The Monty Hall problem is named for its similarity to the Let’s Make a Deal television game show hosted by Monty Hall. The problem is stated as follows. Assume that a room is equipped with three doors. Behind two are goats, and behind the third is a shiny new car. You are asked to pick a door, and will win whatever is behind it. Let’s say you pick door 1. Before the door is opened, however, someone who knows what’s behind the doors (Monty Hall) opens one of the other two doors, revealing a goat, and asks you if you wish to change your selection to the third door (i.e., the door which neither you picked nor he opened). The Monty Hall problem is deciding whether you do.
The correct answer is that you do want to switch. If you do not switch, you have the expected 1/3 chance of winning the car, since no matter whether you initially picked the correct door, Monty will show you a door with a goat. But after Monty has eliminated one of the doors for you, you obviously do not improve your chances of winning to better than 1/3 by sticking with your original choice. If you now switch doors, however, there is a 2/3 chance you will win the car.
I think selecting a business strategy along those same lines is at least as productive as whatever business strategy your organization has chosen. Let us assert that behind two of the doors are bad strategies, and behind a 3rd door is a winning strategy. Your current strategy is behind whichever door you select. On your behalf, I reveal to you what is behind one of the two remaining doors—a strategy destined to fail.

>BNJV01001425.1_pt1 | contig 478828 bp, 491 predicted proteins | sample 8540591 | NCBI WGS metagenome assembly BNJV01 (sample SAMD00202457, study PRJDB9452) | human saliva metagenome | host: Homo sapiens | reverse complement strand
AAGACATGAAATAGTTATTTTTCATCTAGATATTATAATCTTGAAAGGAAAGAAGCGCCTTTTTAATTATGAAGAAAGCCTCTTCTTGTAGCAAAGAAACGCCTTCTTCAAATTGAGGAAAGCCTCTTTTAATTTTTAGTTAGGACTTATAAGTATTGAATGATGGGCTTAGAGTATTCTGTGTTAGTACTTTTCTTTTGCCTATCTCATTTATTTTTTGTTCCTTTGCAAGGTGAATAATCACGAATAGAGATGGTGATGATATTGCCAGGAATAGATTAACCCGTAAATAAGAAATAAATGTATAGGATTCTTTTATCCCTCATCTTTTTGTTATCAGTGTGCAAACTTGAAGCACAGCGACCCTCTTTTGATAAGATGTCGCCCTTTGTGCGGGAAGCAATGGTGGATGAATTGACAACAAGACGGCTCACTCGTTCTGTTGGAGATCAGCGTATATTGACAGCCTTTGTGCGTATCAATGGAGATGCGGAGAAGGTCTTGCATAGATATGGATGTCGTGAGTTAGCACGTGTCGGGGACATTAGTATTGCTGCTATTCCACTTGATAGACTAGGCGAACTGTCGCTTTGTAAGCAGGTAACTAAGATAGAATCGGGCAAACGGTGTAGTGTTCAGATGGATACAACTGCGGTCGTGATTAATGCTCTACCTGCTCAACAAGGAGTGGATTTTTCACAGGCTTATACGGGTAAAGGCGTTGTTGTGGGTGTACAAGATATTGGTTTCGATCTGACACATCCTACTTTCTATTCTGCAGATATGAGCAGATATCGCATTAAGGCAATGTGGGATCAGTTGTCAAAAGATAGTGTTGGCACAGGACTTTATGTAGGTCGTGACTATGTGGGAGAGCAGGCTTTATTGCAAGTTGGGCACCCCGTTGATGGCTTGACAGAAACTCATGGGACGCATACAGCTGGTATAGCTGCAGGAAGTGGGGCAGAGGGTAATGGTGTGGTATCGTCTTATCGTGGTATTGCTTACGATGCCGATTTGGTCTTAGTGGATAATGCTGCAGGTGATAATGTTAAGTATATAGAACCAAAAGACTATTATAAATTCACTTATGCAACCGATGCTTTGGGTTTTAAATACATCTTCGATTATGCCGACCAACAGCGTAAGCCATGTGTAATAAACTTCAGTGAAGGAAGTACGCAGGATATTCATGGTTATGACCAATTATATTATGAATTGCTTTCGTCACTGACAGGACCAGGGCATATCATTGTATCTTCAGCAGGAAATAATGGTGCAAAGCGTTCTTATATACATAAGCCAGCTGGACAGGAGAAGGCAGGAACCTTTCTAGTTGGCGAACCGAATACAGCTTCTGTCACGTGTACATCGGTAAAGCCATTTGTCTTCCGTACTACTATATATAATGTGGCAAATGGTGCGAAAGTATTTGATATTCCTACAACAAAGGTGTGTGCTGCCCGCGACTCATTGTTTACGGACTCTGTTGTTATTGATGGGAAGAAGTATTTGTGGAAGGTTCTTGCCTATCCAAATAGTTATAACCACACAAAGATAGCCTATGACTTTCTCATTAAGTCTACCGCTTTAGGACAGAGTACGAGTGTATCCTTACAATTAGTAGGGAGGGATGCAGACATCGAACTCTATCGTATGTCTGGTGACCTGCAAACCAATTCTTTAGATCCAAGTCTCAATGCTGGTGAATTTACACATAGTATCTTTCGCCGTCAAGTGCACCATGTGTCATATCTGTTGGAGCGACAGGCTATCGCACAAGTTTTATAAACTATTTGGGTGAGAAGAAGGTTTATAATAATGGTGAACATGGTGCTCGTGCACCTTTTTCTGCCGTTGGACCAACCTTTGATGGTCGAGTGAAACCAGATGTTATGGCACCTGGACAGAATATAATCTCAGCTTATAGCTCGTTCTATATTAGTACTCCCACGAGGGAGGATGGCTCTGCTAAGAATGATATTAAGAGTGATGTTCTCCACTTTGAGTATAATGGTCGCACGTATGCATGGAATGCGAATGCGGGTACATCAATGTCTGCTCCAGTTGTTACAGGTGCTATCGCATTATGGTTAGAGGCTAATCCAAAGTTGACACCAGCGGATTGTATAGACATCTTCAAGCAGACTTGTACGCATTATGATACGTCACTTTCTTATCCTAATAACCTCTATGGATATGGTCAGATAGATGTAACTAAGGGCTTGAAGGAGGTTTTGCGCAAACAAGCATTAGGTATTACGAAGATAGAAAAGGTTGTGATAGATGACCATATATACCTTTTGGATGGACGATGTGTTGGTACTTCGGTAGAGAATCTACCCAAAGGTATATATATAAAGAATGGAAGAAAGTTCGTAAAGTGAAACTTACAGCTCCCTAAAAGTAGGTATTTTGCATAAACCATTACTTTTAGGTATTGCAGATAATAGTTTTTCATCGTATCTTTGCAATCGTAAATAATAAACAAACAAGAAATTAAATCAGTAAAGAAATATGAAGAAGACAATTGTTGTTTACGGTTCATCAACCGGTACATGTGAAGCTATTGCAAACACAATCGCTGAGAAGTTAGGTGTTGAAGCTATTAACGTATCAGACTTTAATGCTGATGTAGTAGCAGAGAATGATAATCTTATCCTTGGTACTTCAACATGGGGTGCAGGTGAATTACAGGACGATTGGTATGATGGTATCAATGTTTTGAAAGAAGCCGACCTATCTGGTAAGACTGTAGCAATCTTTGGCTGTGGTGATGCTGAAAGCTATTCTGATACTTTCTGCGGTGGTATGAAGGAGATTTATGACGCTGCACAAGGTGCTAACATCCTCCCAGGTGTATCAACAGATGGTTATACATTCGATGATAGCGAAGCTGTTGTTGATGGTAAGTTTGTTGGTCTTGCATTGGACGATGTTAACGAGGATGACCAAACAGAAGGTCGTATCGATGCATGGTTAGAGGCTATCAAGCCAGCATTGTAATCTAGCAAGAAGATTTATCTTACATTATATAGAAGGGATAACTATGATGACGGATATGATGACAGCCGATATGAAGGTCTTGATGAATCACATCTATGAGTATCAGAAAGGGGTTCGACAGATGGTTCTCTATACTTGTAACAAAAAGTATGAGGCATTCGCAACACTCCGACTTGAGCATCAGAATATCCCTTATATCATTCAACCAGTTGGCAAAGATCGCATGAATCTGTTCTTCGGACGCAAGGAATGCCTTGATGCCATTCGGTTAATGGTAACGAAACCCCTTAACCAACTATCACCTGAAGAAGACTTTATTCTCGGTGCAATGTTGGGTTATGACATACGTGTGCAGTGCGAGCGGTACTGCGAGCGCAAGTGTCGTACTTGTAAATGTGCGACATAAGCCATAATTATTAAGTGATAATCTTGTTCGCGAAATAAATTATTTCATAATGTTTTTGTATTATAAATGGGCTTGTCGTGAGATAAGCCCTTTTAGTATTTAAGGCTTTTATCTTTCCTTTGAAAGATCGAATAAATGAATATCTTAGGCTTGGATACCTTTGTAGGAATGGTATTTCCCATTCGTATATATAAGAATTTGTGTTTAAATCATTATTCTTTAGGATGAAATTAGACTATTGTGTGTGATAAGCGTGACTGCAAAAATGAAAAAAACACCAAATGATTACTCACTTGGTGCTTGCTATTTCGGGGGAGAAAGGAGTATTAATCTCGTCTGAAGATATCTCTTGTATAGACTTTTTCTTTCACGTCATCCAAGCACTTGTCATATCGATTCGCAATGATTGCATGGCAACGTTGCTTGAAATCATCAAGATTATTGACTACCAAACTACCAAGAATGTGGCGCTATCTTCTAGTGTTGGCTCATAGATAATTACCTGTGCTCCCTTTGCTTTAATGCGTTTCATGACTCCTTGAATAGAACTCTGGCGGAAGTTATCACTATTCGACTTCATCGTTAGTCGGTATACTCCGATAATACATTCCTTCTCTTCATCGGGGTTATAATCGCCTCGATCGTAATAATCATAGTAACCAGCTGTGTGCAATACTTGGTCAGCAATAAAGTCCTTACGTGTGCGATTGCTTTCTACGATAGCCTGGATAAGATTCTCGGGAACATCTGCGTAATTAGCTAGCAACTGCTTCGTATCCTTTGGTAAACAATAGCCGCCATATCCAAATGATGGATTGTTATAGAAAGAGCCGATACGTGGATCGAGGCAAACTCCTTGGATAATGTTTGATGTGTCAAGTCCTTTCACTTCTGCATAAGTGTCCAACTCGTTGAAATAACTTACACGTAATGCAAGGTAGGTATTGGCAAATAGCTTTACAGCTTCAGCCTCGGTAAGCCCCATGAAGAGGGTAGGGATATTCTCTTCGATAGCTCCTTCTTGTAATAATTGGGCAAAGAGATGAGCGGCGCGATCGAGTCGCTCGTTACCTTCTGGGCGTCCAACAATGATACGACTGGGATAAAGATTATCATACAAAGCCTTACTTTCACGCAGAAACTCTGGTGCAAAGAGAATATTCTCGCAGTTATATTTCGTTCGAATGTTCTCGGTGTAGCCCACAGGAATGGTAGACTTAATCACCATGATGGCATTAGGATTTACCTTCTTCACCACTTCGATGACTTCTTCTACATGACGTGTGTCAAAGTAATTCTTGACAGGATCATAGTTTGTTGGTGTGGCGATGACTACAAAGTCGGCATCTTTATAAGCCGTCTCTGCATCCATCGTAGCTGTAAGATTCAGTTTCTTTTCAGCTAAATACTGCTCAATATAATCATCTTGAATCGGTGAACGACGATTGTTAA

The question becomes, do you stick with the strategy you’ve selected knowing that you have a 1/3 chance of it being a winning strategy, or do you switch your choice to the strategy behind the door not chosen, knowing with certainty that doing so improves your chances of being correct to one in two?
Most people, like most businesses, stick with their original choice. Change is difficult.
Paul M. Roemer
Chief Imaginist, Healthcare IT Strategy
1475 Luna Drive, Downingtown, PA 19335
+1 (484) 885-6942
That’s an interesting application of that lesson in probability, although I would hope that anyone challenged with selecting a business strategy wouldn’t be so confused that they leave it up to random chance 🙂
For anyone reading Paul’s example above and wishing to better understand why it’s good to switch in that situation (this seems counterintuitive to even some who are good at probability and statistics), I suggest reading “The Drunkard’s Walk: How Randomness Rules Our Lives” by Leonard Mlodinow. I have no stake in that recommendation other than passing on something very educational. That book does a great job of taking what may seem like a boring (or hard to understand) math domain such as probability and explaining it very well with some fascinating examples, including the Monty Hall scenario. It also explains how we often mistake random chance as a pattern that can lead one to incorrect conclusions. Understanding that last point is important to scientists (i.e. doctors, software engineers, researchers, etc.).
Great addition–Drunkard’s Walk.